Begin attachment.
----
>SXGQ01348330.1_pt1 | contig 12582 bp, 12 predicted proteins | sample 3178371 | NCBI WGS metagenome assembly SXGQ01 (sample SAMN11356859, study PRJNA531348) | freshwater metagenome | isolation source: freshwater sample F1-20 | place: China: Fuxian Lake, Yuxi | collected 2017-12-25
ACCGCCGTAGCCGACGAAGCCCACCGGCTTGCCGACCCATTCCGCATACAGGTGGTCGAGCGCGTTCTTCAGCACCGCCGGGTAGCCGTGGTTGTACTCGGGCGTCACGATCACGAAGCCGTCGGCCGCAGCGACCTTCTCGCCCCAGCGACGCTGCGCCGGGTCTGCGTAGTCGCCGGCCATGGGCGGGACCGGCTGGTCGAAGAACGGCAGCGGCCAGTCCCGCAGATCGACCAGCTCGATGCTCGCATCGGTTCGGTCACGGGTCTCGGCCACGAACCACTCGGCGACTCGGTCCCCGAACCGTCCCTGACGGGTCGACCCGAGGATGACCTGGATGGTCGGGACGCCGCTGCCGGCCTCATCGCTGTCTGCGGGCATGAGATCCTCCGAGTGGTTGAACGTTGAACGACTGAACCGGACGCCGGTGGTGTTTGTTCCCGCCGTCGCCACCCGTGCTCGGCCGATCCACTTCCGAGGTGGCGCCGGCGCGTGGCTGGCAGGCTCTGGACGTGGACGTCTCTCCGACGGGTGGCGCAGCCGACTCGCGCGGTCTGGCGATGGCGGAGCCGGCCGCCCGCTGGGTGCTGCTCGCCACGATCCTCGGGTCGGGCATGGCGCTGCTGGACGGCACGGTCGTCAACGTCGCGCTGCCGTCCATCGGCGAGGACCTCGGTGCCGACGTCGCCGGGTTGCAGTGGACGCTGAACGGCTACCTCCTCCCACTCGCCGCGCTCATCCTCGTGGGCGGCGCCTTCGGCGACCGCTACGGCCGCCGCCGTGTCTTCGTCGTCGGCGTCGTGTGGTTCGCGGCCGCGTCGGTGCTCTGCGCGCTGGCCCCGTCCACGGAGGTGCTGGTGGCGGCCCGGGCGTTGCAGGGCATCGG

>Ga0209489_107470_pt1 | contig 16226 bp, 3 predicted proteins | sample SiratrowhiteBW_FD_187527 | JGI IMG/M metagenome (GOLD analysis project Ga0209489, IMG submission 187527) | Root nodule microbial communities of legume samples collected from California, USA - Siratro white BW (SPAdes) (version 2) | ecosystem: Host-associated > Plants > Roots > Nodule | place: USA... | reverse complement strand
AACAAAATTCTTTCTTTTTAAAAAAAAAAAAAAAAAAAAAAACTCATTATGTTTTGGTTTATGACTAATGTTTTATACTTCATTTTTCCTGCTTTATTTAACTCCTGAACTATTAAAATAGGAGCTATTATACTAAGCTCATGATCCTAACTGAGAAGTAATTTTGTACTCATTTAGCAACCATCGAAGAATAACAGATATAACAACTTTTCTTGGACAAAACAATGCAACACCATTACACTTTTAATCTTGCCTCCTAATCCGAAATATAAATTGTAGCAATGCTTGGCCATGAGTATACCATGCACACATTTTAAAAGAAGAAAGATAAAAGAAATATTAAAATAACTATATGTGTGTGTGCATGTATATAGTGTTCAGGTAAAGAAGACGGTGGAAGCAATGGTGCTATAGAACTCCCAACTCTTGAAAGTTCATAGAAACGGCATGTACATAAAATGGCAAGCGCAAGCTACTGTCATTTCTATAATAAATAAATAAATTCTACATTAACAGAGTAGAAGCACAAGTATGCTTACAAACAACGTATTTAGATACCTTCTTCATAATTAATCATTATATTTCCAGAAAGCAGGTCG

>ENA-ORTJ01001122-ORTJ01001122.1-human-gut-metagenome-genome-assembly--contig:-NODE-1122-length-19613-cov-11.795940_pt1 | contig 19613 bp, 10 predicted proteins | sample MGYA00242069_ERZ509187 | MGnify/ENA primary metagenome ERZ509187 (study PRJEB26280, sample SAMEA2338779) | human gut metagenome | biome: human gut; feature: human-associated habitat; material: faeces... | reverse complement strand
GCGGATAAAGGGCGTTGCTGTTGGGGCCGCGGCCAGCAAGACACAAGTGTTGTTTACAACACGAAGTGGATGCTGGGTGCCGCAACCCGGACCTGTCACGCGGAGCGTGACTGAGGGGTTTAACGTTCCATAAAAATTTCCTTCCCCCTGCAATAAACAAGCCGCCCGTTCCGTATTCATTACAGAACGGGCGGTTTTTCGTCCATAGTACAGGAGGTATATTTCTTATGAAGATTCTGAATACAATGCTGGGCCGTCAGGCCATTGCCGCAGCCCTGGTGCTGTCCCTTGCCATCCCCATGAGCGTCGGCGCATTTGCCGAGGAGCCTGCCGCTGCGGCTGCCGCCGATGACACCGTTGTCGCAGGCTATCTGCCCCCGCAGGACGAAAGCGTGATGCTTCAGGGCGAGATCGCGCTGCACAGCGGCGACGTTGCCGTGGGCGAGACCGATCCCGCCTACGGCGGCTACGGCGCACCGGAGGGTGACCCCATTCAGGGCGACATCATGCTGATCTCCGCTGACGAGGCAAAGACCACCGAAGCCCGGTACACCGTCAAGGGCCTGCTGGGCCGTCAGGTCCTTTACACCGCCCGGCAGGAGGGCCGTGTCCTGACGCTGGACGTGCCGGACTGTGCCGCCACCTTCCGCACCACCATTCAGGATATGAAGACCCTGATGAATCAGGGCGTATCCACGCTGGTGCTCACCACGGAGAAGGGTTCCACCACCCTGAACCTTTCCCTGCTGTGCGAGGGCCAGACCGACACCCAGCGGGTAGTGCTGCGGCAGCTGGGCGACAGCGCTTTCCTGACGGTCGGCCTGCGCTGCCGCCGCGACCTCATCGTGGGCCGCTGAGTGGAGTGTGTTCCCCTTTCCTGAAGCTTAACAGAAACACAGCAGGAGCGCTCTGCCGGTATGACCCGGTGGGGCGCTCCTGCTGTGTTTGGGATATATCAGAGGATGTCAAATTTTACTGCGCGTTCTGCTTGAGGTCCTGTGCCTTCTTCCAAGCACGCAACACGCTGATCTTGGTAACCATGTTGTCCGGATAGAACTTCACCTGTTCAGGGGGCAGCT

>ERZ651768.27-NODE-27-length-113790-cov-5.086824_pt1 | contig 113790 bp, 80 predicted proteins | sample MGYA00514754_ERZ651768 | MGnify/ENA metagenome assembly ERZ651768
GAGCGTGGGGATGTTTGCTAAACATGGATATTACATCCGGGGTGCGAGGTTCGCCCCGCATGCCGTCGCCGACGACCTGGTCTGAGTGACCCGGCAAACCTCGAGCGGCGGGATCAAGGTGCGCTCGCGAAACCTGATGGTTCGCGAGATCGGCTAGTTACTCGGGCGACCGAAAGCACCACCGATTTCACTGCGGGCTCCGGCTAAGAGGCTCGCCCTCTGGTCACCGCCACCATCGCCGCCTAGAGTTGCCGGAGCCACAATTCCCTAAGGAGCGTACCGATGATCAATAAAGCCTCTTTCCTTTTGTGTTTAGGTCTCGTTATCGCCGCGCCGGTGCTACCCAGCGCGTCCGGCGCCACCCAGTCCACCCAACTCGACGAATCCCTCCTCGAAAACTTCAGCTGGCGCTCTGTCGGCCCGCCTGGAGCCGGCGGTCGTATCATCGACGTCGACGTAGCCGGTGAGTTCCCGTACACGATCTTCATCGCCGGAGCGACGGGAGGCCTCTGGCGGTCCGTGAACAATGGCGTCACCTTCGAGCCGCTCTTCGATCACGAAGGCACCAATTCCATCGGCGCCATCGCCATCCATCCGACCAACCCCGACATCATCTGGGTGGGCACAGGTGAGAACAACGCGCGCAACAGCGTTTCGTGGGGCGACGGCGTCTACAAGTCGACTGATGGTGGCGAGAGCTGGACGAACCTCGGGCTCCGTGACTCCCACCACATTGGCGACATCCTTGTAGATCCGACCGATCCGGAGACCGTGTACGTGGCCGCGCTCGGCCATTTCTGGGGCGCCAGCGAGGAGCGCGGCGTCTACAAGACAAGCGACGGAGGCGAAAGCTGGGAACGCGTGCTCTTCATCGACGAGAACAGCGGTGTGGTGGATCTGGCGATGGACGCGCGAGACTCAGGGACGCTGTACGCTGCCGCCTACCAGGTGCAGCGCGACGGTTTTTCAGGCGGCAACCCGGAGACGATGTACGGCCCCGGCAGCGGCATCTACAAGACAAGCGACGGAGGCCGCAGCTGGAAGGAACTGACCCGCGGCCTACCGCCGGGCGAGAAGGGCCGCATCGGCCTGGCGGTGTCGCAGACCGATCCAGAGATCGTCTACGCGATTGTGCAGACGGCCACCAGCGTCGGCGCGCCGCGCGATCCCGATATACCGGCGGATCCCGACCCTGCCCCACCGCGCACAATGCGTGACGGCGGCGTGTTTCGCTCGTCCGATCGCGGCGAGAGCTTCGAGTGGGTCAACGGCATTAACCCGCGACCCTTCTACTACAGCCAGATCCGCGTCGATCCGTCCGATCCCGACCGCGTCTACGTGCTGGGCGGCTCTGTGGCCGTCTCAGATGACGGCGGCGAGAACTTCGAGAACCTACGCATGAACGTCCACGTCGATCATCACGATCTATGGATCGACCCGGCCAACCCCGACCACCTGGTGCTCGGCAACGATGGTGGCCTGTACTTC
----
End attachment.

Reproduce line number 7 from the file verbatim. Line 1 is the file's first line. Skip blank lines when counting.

>ERZ651768.27-NODE-27-length-113790-cov-5.086824_pt1 | contig 113790 bp, 80 predicted proteins | sample MGYA00514754_ERZ651768 | MGnify/ENA metagenome assembly ERZ651768